Thursday, June 28, 2018

Confronting the Costs of Autocracy, Chilean Edition

Perhaps it was most suitable that I went to the Museum of Memory and Human Rights in Santiago the week the US made significant strides of its own towards authoritarian rule (the Supreme Court sanctioning the Muslim Ban, Justice Kennedy giving Trump the ability to re-make the court, etc).

I don't have many pictures since one is not allowed to photograph within the building.  Too bad as it was a most moving and educational display.  It presented the events of the junta taking power, the executions, the torture and disappearances, the reactions of the world, and the rise of protests and eventually the end of the regime.  I knew about this in the abstract, but the museum did an excellent job of putting faces and voices on it.  We could see the metal beds that were hooked up to batteries to shock people, we could see the pictures of those who were killed.  We could see the testimony of the survivors.  The most striking thing to me was something that was absent--I could see no mention of the role played in the coup by the US and the CIA.  One of my research assistants explained later that Nixon/Kissinger did not have as much of an impact as often viewed, as documents have revealed.  They tried, but it was mostly domestically driven.  Perhaps, but I would still have expected some blame.  Indeed, when asked by students who were surveying people at the museum, I identified myself as a Canadian largely because I didn' want to be associated with those who were partially responsible for the horrors displayed.  Oh, and maybe because it is embarrassing to be an American abroad in the age of Trump.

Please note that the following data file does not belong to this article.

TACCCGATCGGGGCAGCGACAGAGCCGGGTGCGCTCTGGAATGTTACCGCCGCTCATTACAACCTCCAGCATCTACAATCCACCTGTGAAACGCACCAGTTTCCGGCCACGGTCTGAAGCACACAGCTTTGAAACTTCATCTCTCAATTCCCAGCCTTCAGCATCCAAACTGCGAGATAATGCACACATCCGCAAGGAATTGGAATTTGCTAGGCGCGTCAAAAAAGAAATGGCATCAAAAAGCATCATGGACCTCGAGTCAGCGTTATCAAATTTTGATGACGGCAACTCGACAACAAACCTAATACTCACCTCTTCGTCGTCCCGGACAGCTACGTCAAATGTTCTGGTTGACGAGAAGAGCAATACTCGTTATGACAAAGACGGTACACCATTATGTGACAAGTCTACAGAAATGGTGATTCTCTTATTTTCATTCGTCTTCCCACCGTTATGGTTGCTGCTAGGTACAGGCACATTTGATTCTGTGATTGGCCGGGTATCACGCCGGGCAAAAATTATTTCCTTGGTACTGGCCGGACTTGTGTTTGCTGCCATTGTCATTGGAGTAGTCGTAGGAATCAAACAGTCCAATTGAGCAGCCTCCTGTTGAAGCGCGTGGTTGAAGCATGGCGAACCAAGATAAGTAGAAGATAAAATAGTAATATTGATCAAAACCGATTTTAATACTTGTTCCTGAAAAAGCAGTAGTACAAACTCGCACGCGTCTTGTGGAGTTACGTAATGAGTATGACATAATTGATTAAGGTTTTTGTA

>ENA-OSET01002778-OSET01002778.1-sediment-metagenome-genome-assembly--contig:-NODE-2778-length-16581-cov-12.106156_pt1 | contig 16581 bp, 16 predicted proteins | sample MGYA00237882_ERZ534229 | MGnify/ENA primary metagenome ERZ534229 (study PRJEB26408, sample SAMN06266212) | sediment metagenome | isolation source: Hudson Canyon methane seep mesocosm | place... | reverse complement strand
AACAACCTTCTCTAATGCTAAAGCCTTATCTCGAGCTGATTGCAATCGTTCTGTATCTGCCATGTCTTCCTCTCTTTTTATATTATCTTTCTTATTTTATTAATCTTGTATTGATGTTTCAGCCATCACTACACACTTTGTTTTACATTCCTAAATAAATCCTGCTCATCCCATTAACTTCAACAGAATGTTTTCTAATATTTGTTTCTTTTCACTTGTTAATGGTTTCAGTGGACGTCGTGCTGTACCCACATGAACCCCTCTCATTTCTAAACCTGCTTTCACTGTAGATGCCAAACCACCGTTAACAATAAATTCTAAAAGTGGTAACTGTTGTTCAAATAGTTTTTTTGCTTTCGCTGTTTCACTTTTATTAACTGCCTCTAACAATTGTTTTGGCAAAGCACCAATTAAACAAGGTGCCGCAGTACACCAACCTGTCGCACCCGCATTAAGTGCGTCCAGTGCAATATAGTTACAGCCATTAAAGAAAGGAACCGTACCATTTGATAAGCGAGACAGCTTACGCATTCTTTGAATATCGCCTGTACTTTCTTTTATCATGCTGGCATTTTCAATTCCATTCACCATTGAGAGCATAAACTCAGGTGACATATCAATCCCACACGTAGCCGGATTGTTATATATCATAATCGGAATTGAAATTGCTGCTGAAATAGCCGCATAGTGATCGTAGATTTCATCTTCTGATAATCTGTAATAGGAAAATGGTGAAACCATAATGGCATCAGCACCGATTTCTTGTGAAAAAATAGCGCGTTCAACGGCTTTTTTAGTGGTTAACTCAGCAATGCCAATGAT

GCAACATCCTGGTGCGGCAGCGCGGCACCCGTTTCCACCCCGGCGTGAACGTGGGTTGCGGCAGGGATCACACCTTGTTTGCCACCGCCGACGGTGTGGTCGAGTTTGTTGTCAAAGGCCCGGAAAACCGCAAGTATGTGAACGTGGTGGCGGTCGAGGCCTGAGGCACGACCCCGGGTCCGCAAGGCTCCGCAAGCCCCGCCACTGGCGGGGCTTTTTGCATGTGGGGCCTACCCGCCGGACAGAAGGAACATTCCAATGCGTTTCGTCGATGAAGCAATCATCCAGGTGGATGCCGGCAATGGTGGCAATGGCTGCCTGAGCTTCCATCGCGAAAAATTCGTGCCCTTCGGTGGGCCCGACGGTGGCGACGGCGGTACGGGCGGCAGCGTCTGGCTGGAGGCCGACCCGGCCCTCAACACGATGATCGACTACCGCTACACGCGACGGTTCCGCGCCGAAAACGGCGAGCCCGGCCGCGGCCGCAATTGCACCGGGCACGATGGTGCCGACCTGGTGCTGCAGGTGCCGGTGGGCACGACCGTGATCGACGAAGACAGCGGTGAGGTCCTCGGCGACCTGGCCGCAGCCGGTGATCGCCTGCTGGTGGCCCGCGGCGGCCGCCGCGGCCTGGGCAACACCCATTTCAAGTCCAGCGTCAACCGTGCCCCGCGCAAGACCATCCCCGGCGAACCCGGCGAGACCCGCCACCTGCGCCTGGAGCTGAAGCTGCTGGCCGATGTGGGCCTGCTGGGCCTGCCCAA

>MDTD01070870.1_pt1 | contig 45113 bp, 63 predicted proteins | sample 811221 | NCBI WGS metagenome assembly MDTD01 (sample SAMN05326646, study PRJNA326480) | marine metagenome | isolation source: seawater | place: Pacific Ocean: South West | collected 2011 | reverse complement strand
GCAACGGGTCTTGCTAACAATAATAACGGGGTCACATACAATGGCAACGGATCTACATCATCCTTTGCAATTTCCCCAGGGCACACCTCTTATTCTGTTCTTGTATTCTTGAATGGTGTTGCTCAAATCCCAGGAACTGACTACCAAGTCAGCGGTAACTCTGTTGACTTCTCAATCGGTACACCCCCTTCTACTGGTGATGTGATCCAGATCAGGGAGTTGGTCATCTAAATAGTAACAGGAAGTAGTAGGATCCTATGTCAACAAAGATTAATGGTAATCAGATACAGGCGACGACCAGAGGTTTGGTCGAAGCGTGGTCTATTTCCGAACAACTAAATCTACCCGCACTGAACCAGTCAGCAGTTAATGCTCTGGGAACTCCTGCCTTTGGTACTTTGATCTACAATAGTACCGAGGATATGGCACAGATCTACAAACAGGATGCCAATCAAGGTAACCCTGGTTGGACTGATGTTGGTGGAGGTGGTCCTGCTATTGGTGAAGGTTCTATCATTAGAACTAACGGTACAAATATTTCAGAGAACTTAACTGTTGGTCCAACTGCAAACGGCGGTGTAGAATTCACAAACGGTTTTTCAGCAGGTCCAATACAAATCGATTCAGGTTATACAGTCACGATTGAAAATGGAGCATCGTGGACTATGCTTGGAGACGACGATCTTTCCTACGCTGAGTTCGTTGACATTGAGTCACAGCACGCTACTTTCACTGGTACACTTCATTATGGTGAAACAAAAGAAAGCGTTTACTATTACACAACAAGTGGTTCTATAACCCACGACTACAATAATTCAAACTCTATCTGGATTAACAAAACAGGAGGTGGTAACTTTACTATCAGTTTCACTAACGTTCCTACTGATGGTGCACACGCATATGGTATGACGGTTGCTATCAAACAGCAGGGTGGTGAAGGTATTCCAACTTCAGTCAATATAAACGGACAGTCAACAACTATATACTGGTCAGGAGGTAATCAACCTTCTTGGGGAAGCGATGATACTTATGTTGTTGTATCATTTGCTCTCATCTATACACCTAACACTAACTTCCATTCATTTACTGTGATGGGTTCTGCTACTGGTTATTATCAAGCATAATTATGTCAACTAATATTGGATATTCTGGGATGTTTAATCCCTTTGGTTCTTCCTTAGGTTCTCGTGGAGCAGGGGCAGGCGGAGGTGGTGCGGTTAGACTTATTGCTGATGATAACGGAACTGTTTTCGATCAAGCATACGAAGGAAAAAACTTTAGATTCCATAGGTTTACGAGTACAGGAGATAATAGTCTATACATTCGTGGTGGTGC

One of the challenges of being an arrogant researcher traveling to places far and wide is that I don't know as much as I should--I learned in an interview later that day that the constitution here is the one written by the authoritarian regime.  I would have expected a new constitution, but nope.  According to the interiewee, the constitution was written to protect against tyranny of the majority, but not quite like how the US has long considered that--the minority here is the right wing and the military.  I could be wrong, and I will do more research to figure this out.

I have more interviews ahead.  The only certainties I have learned thus far is that countries can recover from autocracy, that the costs are staggering, and, yes, the food in Chile is amazing.

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